How To Increase Missions Giving

Herb Miller, author of The New Consecration Sunday Stewardship Guide, has consulted with thousands of congregations on ways to increase financial giving.[1] Here are a few tips from Miller on how to raise more money for local and global missions.[2]

  1. Permit several special offerings each year—to a variety of denominational and local community causes. Stewardship—effective congregations make it clear, however, that they do not expect every member to give to every special offering. They repeatedly state that they do not want to block individuals from giving to a cause they think important—just because not everyone in the congregation wants to give to that cause. These churches discover that increasing the number of special offerings does not divert money from the operating budget and other special offerings. On the contrary, the total giving to all causes increases.
  2. Develop specialized world-missions projects that excite the imagination and attract personal involvement. Examples: a children’s home in Mexico and a hospital in Thailand. Paradoxically, getting intimately involved with one world mission project tends to increase generosity to other denominational causes. Educators call this inductive learning. The parents of today’s young adults were content with deductive learning: “The denomination is a reliable manager,” they thought. “If denominational leaders say a missions-cause is good, we should support it.” Many of today’s young adults, however, tend to feel that if they have not personally experienced something, it may not be real. This is why so many churches report that mission trips, work camps, and work projects in other parts of or outside the country provide positive benefits.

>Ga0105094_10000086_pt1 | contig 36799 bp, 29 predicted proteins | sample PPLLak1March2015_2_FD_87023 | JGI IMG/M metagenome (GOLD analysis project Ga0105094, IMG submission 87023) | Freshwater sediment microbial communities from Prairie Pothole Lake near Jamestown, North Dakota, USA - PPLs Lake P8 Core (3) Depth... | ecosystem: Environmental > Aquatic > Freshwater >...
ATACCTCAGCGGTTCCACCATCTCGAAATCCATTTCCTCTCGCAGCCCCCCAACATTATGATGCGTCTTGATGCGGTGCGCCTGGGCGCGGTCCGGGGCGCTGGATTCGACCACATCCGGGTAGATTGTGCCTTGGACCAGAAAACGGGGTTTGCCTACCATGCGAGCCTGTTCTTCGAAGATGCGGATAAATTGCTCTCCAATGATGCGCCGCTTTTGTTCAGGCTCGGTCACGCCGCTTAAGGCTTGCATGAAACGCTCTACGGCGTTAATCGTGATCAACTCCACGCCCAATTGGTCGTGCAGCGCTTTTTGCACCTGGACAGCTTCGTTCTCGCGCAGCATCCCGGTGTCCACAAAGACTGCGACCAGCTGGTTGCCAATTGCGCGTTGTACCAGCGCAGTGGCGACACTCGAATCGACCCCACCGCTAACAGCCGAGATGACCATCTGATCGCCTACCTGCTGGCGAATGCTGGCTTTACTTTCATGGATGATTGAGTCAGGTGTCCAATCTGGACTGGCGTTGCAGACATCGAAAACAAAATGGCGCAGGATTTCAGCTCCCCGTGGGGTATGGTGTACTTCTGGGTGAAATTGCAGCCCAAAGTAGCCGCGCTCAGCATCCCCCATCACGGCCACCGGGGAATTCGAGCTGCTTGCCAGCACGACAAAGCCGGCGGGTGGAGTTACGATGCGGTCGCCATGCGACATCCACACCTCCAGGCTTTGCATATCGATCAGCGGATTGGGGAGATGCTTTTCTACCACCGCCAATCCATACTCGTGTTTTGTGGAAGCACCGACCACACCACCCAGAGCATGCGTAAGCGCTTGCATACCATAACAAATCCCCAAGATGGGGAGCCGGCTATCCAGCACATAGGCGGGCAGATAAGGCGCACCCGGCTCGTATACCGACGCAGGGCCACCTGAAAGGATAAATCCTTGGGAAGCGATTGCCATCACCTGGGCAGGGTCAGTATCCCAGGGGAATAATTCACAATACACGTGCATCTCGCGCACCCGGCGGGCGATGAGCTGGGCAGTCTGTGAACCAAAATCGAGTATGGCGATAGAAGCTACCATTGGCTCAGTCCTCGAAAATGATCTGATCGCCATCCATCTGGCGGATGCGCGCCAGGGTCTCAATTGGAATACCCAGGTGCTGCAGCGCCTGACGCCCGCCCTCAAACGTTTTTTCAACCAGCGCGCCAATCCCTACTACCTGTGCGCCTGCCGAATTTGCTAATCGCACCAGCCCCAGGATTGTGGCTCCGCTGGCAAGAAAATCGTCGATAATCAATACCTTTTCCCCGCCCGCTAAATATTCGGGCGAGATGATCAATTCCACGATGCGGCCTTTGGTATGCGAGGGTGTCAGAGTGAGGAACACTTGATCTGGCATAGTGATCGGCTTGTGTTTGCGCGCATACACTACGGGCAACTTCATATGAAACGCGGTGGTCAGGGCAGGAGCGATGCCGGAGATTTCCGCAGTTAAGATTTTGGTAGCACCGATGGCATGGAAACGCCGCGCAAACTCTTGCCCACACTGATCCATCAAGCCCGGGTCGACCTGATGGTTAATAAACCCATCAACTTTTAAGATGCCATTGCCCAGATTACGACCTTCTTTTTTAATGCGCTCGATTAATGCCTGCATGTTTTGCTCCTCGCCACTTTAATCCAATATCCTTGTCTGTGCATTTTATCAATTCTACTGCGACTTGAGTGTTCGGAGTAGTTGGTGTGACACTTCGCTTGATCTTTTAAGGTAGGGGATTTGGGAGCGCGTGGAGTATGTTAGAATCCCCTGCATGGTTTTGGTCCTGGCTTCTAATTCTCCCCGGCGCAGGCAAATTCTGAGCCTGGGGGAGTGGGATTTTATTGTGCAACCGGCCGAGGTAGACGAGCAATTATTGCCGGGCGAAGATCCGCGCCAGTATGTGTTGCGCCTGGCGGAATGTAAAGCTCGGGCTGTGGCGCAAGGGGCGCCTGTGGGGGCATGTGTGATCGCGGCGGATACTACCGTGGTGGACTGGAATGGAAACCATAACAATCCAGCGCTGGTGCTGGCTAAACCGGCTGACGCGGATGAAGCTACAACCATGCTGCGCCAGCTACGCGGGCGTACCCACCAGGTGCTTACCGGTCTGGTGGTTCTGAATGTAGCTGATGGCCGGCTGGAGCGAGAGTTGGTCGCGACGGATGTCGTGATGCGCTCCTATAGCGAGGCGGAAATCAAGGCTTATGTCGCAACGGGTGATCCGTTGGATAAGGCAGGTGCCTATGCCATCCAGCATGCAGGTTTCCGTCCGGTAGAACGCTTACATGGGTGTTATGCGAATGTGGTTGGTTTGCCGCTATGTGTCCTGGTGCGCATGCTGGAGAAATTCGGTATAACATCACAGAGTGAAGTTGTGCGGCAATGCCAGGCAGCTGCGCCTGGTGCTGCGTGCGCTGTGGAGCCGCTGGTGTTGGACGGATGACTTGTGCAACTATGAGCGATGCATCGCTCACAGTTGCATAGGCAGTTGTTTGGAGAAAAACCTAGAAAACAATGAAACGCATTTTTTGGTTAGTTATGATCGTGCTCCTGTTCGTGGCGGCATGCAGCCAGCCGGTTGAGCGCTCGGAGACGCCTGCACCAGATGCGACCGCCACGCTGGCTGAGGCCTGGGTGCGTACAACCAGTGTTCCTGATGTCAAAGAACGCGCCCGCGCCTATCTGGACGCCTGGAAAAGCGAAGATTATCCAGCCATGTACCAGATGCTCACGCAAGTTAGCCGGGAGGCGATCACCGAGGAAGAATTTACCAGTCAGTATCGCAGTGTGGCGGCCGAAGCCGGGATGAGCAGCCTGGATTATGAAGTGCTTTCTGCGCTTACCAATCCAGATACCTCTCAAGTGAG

3. Support several local community missions-projects with both dollars and hands-on participation. Examples: Habitat for Humanity, community food pantry, ministry to AIDS victims, environmental causes. For some people, giving personal time and energy increases their dollar-generosity more than any other factor.
  4. Contribute at least 10 percent of the operating budget to denominational missions causes.  That minimal figure seems low to many denominational leaders. Yet a look at the average giving level of their congregations usually reveals a statistic only slighter higher and sometimes slightly lower than 10 percent, especially in mainline denominations such as the United Church of Christ, the American Baptist Church, the Disciples of Christ, the Evangelical Lutheran Church in America, and the Presbyterian Church (U.S.A.). Thousands of their congregations must look up to see 10 percent.
  5. Provide a facilities-endowment fund and a missions-endowment fund. Endowment funds are destructive if huge and the members begin to substitute dependence on the endowment’s interest income for personal stewardship. However, most of these dangers are avoidable. National stewardship departments in most denominations provide advice on how to avoid such tragedies. This usually involves stipulations as to how the governing board can use each endowment’s interest income. Why establish a facilities endowment? Some members love to give to bricks-and-mortar funds, especially if they and/or their parents were married in that building. A facilities endowment therefore attracts money that otherwise would not be given. Likewise, some members love to give to a missions endowment (these folks are not bricks-and- mortar types). The interest income from such a fund goes to support local and/or world mission causes. . . Count on it: people are different from one another. They have different passions. They have more than one kind of pocket from which they make generous gifts. Give them the opportunity.

[1]Nashville: Abingdon Press, 2007)

[2]Excerpted from Herb Miller, “How to Increase Local and World Missions Giving,” Church Effectiveness Nuggets: Volume 19. Found at

Photo:  globe, ben lin.  8.3.2009.  Flickr Creative Commons.

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